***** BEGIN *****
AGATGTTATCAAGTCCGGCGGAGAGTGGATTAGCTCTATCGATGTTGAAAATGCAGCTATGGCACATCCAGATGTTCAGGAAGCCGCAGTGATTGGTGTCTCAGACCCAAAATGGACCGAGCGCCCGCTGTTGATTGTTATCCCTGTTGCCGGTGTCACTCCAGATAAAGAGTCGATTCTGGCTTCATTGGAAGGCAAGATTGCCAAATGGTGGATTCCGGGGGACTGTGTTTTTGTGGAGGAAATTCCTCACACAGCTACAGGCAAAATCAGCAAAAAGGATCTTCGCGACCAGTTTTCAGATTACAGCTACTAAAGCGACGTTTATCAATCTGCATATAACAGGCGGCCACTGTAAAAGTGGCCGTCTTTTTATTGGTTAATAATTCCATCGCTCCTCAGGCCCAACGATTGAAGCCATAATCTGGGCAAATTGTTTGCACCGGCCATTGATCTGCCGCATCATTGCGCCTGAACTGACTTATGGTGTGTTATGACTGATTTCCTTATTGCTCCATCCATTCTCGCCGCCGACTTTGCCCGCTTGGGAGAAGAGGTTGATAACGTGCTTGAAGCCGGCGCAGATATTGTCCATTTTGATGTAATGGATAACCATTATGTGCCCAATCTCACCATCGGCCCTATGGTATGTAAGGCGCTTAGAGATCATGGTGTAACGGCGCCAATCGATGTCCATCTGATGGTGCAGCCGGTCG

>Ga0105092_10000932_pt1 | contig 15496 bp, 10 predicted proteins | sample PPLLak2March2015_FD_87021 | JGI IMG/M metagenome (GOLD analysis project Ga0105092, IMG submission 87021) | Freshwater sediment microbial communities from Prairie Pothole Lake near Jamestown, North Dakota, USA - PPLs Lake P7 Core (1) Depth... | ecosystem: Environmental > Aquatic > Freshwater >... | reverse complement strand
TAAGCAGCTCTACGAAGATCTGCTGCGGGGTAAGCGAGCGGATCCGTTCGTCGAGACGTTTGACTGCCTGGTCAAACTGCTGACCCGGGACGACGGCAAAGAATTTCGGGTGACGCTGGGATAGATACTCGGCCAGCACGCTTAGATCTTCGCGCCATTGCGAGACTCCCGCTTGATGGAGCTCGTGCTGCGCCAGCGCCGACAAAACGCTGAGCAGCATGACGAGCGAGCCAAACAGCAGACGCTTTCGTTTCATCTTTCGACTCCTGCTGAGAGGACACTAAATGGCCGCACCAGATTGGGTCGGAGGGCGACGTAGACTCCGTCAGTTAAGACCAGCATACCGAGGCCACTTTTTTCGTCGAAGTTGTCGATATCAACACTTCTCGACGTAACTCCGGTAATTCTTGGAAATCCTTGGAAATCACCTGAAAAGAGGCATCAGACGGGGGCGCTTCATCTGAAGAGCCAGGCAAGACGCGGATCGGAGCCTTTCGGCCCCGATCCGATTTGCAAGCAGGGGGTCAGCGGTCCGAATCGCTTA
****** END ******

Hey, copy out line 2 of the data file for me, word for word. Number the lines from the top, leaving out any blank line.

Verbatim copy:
>Ga0105092_10000932_pt1 | contig 15496 bp, 10 predicted proteins | sample PPLLak2March2015_FD_87021 | JGI IMG/M metagenome (GOLD analysis project Ga0105092, IMG submission 87021) | Freshwater sediment microbial communities from Prairie Pothole Lake near Jamestown, North Dakota, USA - PPLs Lake P7 Core (1) Depth... | ecosystem: Environmental > Aquatic > Freshwater >... | reverse complement strand